Resources: Outsourcing

In addition to contracting a lot of external consultants, large companies tend to outsource some parts of the development to smaller companies. The idea behind outsourcing is that we, as the customer, specify the requirements, negotiate the contract and send the external team away with them. When the deadline arises, we hope the external team will show up with the working software we asked for. However, there is a high risk that our requirements or architecture will have changed. Both of these are reason enough for us not to be pleased with the result, although the external team might have delivered exactly what we asked for.

Reasons for outsourcing

Despite this risk, there are several good reasons for a company to outsource parts of the development:

  • Specific skills: The external team provides skills that are not available internally.
  • Faster development: External teams are typically much smaller and therefore more flexible. This flexibility could result in faster development.
  • Delegating risks: This is often related to missing internal skills. For instance, the technological risks could be covered by an external team if it has the necessary skills.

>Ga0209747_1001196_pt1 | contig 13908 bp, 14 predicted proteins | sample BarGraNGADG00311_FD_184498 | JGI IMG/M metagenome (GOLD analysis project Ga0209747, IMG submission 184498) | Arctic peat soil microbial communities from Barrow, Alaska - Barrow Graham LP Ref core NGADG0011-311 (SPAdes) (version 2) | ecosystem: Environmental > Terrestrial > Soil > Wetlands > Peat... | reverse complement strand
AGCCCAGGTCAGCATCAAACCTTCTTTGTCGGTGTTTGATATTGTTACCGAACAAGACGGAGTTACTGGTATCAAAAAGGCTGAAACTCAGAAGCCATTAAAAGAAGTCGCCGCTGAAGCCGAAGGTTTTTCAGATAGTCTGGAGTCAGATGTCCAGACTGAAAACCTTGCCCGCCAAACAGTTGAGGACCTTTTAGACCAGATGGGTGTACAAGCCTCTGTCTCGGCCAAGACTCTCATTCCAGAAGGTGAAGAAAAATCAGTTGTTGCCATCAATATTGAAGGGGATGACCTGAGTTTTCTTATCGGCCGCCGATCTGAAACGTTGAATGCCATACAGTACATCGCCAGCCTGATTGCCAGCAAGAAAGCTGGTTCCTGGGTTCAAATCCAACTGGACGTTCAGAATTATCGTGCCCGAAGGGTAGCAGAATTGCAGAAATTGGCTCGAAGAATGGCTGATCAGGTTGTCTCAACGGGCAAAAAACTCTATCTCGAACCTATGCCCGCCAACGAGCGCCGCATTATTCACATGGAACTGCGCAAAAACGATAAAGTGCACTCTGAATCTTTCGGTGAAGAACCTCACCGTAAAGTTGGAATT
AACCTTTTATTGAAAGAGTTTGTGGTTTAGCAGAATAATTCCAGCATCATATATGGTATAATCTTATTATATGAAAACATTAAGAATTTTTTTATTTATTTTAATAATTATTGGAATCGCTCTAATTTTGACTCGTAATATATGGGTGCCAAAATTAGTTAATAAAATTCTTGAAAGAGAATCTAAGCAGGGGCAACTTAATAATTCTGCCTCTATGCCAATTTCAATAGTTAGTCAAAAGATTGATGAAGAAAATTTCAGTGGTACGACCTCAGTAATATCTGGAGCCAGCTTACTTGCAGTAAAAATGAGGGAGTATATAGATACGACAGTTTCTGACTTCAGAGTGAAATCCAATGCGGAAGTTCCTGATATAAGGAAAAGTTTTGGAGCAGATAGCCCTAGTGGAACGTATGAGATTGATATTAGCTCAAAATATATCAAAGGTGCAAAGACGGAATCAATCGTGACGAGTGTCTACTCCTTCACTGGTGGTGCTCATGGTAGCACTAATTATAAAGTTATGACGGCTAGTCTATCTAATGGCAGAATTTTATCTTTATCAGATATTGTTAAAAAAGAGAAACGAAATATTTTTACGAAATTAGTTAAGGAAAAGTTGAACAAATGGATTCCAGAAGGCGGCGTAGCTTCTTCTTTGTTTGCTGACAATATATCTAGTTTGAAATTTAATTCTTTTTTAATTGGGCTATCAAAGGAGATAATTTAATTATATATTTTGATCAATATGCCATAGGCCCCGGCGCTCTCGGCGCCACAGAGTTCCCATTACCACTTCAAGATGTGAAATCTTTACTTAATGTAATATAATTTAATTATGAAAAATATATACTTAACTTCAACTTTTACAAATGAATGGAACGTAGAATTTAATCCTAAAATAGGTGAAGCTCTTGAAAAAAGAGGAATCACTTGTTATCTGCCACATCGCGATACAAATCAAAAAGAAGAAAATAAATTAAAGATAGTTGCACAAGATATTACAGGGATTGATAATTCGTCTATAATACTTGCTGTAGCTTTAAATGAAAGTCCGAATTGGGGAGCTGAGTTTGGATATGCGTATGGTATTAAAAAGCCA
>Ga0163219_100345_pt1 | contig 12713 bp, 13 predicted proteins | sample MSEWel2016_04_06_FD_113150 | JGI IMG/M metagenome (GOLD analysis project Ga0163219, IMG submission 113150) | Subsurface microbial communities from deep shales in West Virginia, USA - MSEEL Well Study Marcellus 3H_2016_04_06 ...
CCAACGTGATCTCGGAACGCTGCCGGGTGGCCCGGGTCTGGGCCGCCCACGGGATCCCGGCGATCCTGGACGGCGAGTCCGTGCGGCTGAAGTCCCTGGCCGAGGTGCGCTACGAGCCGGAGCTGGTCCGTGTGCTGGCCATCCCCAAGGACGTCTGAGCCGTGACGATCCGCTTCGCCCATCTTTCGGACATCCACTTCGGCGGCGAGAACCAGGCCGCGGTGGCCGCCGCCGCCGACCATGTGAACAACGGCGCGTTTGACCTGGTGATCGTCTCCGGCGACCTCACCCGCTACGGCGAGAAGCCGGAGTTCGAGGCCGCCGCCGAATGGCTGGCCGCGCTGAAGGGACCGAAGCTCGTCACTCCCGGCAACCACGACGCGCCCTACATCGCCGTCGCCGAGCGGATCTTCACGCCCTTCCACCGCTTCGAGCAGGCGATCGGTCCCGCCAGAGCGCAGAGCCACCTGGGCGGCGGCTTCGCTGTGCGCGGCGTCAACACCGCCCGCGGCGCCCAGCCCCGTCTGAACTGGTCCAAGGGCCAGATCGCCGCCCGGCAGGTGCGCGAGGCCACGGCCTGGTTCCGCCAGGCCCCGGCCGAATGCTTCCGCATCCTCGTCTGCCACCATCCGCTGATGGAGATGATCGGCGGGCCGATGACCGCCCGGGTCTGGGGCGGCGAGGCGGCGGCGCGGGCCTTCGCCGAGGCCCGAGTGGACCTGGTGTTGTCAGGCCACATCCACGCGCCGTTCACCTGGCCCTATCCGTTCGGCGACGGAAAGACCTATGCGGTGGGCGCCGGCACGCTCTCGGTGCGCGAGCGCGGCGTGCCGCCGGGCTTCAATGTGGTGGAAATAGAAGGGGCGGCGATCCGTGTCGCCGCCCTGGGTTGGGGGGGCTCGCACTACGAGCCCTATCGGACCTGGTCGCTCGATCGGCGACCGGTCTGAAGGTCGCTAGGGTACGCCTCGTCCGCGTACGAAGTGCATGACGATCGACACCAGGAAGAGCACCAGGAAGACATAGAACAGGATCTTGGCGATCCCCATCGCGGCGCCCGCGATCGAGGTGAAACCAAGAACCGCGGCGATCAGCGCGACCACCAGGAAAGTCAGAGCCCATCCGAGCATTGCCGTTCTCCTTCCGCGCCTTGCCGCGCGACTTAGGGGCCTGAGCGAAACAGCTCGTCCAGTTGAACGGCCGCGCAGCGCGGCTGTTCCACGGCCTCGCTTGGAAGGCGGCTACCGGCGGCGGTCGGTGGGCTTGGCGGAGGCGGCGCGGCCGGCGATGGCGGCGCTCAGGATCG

• Reducing fixed costs: Typically, the external team is not located on-site, which reduces the costs in terms of space and technical resources.

However, outsourcing is always problematic because the external team’s actions are completely out of our control. Typically, it delivers only at the very end of the contract. So only once the deadline arrives and no product is available will we realize that the team had any problems.

Advantages of outsourcing

What we really want is to have all the advantages of outsourcing—faster development, specific technological skills—plus the ability to steer what the team is doing. Generally, however, it would be more appropriate to develop the project without outsourcing. If we are in need of external support, it is better to insource the people and integrate them into our project team and culture. So, we should always favor insourcing over outsourcing. If this is not our choice, we will probably need to change the basic contract with external teams, in order to take agile development into account.

The basis for the contract is that we, as an agile customer, want to be able to change requirements during development time, and want to give feedback early and often. Moreover, we want to be asked if things are unclear, instead of being regarded only as a negotiation partner. We are more likely to accomplish all this if we work on-site with the external team. This means if we want to outsource something and expect this external team to follow an agile approach, then we do have to act as an agile customer as well. Do not ask for fixed-price development but for a system of payment based on delivered functionality. By receiving the iteration and release plan, as well as the deliverables, we can decide after every release (even after every iteration) if we would like to continue the contract.

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